When you’re an ignorant point-and-shoot photographer like me, winter is a tough time of year to be taking pictures, especially when you’re far from home with limited time for reshoots. Sunset comes early, I was sometimes shivering when pressing the shutter and most of the failed shots were taken at night. Fortunately, some images stayed in my mind even though they never found their way onto the photo chip.
Oh, those two (too?) cute policemen who guarded the gate at Prague Castle the day it was closed. Clean-cut, in a GQ kind of way, and, of course, in their uniforms. Don’t hardly see them like that in real life any more!
Then there was the hilltop castle and the cable car connecting it to the bottom of the hill along the river Elbe, near Dresden and the German-Czech border. I think our guide said the castle is now a hotel with popular function facilities. On this Saturday night bus ride back to Prague, the place was lit up as though something big and fun, or maybe just important, was going on. I wanted to open a window, just in case there might be party music drifting down.
I took lots of photos of the beautiful Baroque buildings and facades in Prague but I stopped after a while because it was impossible to avoid the dense network of overhead tram lines. The trams are a great form of public transport but the wires ruined my attempts at romantic composition, like an irritating wedding guest who manages to stick his face into every photo. I hope to have better photography skills next time or at least more time to find the shot I really want. Failing that, some Photoshop skills to clean up the result.
A twice missed (or avoided) shot of the beggar who struck an unusual pose in Prague. He looked like the same guy I saw on Charles Bridge, one afternoon in 2005, a distressing thought in itself. He appeared to be in his sixties, maybe older (I keep forgetting that I’M in my sixties but he looked older than me, even in 2005, though maybe only because of his apparent life situation). He was on his knees and elbows in a semi-fetal position and looked tall. He wore a long-sleeved shirt and long pants, but no coat. He kept his limbs pressed tightly together, his head bowed, cupped hands turned skyward. No sign propped up anywhere; he did not speak. I doubt he was a performance artist. When I saw him on this trip, he was on a street near Old Town Square, around 8pm or so. I found myself wondering if locals knew where he begged and whether anyone ever tripped over him. Even if I could have taken a photo, I probably wouldn’t have. I wondered, unhelpfully, about the history of begging in this posture. I have never seen anything like it before or since and he was the only one I saw in Prague on either visit.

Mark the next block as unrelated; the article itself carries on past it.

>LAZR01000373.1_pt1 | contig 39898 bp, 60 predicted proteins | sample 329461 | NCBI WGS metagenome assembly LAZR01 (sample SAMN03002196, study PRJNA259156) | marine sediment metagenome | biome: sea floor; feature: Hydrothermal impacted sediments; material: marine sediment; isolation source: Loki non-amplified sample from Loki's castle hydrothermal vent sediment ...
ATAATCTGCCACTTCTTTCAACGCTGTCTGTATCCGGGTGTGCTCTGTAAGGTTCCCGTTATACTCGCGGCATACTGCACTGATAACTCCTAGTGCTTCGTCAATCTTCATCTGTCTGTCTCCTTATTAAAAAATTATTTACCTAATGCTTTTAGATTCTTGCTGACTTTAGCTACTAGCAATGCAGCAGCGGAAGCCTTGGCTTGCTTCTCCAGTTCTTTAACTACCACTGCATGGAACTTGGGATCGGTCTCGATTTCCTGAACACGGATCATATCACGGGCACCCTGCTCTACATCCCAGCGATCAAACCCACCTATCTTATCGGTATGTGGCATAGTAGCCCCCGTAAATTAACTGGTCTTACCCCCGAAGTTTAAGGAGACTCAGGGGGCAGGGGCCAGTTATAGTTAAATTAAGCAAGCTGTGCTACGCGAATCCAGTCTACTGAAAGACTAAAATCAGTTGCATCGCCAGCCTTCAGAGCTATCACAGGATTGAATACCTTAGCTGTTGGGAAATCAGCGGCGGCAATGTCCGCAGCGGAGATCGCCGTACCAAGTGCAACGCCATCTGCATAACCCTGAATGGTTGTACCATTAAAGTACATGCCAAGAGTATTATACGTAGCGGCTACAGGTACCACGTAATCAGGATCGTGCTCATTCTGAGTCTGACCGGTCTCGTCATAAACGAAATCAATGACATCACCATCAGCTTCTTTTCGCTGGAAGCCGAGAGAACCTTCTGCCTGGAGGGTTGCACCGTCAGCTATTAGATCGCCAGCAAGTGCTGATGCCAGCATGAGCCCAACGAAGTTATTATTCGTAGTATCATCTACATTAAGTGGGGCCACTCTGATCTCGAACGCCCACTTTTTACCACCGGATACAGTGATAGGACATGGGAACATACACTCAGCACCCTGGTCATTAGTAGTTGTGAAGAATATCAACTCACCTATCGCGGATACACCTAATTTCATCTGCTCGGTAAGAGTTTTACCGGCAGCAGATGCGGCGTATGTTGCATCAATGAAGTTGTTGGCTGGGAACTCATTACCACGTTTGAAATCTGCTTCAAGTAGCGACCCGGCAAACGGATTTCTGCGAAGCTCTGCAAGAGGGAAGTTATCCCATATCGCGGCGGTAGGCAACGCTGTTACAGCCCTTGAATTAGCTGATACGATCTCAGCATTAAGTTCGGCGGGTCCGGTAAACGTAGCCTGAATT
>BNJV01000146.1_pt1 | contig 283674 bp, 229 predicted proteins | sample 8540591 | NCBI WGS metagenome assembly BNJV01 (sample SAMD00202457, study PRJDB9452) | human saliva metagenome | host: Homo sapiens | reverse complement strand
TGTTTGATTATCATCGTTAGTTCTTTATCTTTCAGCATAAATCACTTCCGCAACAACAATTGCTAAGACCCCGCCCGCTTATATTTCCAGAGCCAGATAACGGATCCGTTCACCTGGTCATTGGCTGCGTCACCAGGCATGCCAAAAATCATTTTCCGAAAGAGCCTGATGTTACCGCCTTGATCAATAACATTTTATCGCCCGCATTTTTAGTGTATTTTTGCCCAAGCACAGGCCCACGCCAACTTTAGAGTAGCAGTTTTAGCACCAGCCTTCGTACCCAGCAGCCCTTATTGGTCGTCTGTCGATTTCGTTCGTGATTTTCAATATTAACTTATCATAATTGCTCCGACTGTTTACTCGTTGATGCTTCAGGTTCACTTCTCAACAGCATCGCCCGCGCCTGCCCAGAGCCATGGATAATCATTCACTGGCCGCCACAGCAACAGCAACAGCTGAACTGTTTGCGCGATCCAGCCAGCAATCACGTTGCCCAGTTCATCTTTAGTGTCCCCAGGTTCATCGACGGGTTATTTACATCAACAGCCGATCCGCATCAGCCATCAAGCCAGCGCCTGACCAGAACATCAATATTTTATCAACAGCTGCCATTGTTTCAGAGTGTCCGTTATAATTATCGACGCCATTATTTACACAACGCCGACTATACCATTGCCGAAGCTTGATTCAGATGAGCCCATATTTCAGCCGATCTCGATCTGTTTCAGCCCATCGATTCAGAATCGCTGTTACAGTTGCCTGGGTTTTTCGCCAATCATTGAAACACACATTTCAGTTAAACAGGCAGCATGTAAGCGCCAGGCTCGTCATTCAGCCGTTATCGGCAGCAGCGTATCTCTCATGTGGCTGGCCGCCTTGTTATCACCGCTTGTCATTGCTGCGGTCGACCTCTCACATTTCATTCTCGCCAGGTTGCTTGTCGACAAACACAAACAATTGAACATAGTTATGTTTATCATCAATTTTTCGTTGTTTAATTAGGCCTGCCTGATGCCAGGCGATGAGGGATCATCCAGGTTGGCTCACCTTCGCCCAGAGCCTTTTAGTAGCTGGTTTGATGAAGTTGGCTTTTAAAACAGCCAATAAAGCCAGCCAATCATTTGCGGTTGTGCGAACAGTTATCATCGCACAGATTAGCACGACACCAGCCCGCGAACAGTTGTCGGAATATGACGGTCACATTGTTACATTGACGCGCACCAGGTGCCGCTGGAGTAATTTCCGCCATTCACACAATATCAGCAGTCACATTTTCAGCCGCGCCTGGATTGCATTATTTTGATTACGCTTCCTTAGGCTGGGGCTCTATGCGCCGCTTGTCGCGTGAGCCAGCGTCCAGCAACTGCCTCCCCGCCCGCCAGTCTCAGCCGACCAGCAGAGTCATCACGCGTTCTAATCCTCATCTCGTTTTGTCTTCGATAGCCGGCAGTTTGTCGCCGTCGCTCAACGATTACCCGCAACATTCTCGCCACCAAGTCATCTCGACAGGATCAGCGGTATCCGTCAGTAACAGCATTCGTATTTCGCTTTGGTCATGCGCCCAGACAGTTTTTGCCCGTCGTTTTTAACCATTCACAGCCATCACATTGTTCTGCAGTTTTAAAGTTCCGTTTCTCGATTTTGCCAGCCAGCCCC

Finally, the Christmas ornament in a Prague antique shop near my hotel on Stepanska. Several ornaments in different colors and styles hung on a string that hugged one edge of the front window. The piece that caught my eye was made of mercury- or silver-lined glass beads strung on wire to form a star or wheel. It looked very much like some Christmas ornaments we had on our tree when we were growing up. We had a lot of old ornaments, some from Europe, but I don’t remember being told how they came to be in our Christmas collection. Presumably my Slovak ancestors might have brought them from ‘the old country’. I couldn’t see the price tag on the Prague ornament and every time I passed the shop, it was closed. Maybe the ornament will be there next time I’m in Prague, like the beggar on Charles Bridge.